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To help itself, Postal Service willing to hurt old friend newspapers

To help itself, Postal Service willing to hurt old friend newspapers

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THE ISSUE: Postal Service; OUR OPINION: Special deal for newspaper competitor causes real financial harm

Drawing on their deep roots in their communities, newspapers have been one of the staunchest supporters of the U.S. Postal Service and the important role it plays in keeping all Americans connected with their communities. While newspaper companies have applauded the Postal Service’s efforts to address its ongoing funding challenges through operational and financial reforms, it is astonishing to see the USPS try to solve its problems by offering a proposal that would severely harm local newspapers.

First, some background.

Newspapers have been long-standing and important customers of the U.S. Postal Service.

Some newspapers use the Postal Service for delivery of their main product, the local newspaper, and some newspapers supplement the reach of their editorial products by using the mail to deliver Total Market Coverage materials (advertising inserts to nonsubscribers). Newspaper publishers spend approximately $500 million annually for the delivery of TMC pieces and other advertising products.

Newspapers compete head-on with direct mailers for advertising business. One large competitor in the direct-mail business is Valassis, which exclusively uses the Postal Service to deliver its own packages of ad inserts – typically from national retailers with local operations throughout the country.

The threat: In an effort to grow new revenues, the Postal Service has proposed a Negotiated Service Agreement (or contract rate) for Valassis that would give the national advertising mailer a 22 percent to 36 percent discount on “new” advertising mail pieces beyond what it mails now. The discounts are for qualifying mail that includes advertising inserts from national retailers of “durable and semidurable goods” – which could mean companies such as Macy’s, JCPenney, Best Buy, Home Depot, Sears and others. These ad inserts are delivered through newspapers’ free-standing inserts.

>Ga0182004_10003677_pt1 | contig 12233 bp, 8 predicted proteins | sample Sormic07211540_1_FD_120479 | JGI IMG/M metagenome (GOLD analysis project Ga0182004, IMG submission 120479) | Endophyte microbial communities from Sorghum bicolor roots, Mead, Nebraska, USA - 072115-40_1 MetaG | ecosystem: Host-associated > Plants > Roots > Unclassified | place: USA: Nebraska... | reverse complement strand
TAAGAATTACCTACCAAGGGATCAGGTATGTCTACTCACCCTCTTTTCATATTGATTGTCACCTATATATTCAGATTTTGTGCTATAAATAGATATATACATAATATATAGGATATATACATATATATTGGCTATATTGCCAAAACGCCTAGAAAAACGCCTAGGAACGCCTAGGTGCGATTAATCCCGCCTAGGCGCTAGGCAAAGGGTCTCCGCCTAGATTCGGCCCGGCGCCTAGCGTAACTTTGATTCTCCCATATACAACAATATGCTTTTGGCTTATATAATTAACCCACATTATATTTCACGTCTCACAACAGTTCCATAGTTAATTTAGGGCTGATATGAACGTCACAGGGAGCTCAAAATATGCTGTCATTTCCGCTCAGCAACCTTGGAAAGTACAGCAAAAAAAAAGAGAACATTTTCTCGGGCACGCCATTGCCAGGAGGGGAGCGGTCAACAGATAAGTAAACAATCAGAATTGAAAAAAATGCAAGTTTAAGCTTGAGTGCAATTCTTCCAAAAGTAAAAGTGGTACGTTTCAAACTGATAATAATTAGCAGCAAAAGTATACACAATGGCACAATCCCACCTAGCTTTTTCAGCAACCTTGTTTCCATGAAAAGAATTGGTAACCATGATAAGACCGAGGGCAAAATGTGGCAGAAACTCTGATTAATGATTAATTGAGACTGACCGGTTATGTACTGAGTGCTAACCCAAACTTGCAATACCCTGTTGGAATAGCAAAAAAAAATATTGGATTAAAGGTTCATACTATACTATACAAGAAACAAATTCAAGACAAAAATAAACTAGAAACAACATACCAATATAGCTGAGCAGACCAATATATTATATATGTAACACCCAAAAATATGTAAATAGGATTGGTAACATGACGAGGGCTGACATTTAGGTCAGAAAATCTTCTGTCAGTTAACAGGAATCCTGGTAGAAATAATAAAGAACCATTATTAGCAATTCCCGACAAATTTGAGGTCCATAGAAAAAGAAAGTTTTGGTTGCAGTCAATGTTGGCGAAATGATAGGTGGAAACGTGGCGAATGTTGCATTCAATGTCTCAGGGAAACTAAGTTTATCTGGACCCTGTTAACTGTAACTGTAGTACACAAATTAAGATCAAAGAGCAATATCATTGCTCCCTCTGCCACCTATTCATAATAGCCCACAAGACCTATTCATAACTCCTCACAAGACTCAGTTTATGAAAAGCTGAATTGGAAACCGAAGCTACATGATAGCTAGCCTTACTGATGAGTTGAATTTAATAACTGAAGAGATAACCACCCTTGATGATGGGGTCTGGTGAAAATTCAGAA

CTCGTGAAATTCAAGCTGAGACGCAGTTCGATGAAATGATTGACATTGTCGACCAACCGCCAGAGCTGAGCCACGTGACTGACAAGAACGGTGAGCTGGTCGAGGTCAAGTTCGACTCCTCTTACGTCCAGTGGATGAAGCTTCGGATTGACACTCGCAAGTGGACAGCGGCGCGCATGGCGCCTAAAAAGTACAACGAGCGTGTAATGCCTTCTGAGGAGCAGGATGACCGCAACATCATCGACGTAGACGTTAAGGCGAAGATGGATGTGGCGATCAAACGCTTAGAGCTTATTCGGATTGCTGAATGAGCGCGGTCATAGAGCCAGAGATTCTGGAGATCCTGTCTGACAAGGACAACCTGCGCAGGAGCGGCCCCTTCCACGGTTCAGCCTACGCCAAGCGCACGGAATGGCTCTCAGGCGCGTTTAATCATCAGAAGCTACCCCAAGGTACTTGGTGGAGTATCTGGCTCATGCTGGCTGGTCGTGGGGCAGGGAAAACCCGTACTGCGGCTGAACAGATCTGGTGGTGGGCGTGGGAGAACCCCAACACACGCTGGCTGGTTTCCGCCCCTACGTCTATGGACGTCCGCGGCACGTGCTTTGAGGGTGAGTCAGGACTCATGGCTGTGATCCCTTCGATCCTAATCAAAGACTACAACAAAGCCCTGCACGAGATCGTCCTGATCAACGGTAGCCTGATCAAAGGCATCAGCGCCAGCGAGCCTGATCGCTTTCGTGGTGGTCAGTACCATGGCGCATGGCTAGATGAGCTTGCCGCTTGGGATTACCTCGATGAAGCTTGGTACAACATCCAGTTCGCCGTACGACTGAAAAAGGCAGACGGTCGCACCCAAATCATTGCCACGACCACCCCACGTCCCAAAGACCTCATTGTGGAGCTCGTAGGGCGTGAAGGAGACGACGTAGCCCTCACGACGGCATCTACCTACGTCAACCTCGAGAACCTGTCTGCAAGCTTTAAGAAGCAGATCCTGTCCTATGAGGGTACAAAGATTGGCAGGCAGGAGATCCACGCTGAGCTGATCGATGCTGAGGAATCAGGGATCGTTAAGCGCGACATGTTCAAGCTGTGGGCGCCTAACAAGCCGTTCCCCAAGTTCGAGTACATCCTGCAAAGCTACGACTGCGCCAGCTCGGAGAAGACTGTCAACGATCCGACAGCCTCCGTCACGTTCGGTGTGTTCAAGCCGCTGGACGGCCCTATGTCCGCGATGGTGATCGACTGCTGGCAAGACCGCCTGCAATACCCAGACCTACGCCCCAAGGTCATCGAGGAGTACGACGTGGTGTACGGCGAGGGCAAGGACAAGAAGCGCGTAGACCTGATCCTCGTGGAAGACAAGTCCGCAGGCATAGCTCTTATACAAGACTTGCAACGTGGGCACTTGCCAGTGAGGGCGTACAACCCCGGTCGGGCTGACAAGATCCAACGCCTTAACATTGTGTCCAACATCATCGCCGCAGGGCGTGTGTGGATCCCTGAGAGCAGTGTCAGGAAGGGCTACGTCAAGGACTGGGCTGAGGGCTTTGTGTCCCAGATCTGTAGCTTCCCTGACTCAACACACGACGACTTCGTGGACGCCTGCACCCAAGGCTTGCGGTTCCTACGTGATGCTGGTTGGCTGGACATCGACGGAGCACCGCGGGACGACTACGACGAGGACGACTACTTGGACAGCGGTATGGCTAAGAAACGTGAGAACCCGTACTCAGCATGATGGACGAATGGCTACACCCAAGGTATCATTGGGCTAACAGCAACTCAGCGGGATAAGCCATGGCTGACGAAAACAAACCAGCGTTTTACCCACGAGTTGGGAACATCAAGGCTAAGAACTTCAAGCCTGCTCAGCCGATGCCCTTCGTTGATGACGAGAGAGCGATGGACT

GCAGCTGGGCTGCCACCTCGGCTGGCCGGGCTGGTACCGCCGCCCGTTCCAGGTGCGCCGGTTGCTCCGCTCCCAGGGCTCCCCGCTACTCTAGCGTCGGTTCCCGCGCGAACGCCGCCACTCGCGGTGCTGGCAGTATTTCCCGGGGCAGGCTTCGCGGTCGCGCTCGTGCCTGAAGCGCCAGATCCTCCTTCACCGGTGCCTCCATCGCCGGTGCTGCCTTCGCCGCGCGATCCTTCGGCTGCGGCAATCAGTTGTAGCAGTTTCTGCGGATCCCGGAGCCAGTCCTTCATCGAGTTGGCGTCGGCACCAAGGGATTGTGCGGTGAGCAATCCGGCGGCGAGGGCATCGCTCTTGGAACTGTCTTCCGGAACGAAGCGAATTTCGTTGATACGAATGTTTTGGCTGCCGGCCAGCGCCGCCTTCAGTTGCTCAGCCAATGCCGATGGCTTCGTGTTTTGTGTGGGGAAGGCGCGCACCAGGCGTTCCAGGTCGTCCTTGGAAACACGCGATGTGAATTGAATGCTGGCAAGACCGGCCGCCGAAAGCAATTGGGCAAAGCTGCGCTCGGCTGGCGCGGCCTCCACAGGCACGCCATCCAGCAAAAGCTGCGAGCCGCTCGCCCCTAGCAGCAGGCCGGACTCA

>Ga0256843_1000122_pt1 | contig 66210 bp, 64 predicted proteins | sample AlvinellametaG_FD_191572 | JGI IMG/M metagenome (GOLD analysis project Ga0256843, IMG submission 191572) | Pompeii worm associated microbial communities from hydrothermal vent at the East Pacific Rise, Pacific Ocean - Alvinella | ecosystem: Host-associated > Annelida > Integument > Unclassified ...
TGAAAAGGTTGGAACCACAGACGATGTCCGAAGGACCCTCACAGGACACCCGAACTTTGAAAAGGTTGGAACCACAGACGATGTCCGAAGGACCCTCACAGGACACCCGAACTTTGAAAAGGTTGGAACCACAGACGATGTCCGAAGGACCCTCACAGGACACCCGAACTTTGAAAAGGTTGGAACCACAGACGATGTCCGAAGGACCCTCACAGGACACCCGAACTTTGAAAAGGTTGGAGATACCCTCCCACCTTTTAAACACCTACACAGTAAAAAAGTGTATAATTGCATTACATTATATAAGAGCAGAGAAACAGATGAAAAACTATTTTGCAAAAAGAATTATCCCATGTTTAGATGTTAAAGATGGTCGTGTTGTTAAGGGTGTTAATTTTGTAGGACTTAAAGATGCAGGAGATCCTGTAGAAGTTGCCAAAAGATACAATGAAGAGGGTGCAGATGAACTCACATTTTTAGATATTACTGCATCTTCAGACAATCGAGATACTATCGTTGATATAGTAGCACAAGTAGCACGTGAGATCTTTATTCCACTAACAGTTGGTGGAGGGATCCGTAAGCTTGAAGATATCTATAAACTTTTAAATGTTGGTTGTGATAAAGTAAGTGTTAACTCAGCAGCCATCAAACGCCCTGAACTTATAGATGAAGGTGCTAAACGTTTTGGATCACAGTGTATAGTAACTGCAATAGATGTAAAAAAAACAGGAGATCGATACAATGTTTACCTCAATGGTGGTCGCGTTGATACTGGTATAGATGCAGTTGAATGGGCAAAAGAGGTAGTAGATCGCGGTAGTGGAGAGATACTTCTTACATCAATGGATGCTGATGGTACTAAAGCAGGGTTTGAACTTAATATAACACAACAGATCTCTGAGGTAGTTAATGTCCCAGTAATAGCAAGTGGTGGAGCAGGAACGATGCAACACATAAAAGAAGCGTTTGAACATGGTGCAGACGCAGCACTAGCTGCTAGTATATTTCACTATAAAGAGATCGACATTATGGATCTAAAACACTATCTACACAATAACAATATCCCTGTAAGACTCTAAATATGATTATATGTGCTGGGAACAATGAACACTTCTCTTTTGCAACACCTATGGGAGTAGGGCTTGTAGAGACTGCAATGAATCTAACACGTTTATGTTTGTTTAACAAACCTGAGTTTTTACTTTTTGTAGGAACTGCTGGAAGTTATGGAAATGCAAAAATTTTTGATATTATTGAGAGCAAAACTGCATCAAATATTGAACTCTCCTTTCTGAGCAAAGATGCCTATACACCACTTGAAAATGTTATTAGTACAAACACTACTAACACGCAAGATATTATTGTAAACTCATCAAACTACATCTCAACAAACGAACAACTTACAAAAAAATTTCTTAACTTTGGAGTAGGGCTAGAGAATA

There are three things wrong with this proposal.

It does real financial harm. The Postal Service is authorized to offer such special deals only if they will not cause “unreasonable harm” in the marketplace. In proposing the NSA to the Postal Regulatory Commission, USPS asserts that the NSA will have a “minimal financial impact in the marketplace.” However, that assertion is based upon data that is flawed and does not accurately account for the potential shift of retail advertising from local newspapers to a national ad mail competitor.

At a time when revenue challenges facing local newspapers are well known, a special-rate deal for one national competitor – which potentially drains local advertising dollars away from local newspapers and out of local communities – will cause real financial harm and at the least should require a full examination of the impact on the marketplace.

It will not help the Postal Service’s bottom line. The Postal Service is permitted to offer these special deals if there is a net financial benefit to the nation’s postal system. While the proposal would bring in incremental volume and revenues from one mailer, USPS has not provided any data estimating the amount of lost volume and revenues that will occur when daily newspapers move TMC products out of the U.S. mail into lower-cost alternative delivery firms to stay competitive. We believe the Postal Service ultimately will lose more revenue than it will bring in by this special deal.

It is a sweetheart deal that unbalances the marketplace. The Postal Service has negotiated with one company on this special rate, which benefits only that one company and is designed specifically to take advertising business away from newspapers. While it is understandable that USPS is trying to bring in new revenues in a tough economic environment – in this case – the rate-making process is being used by one national company as leverage to get a leg up on its competition in local markets.

The Postal Regulatory Commission, which is reviewing the proposal, should reject it. The Postal Service, a quasi-governmental enterprise, should not be a party to such favoritism.


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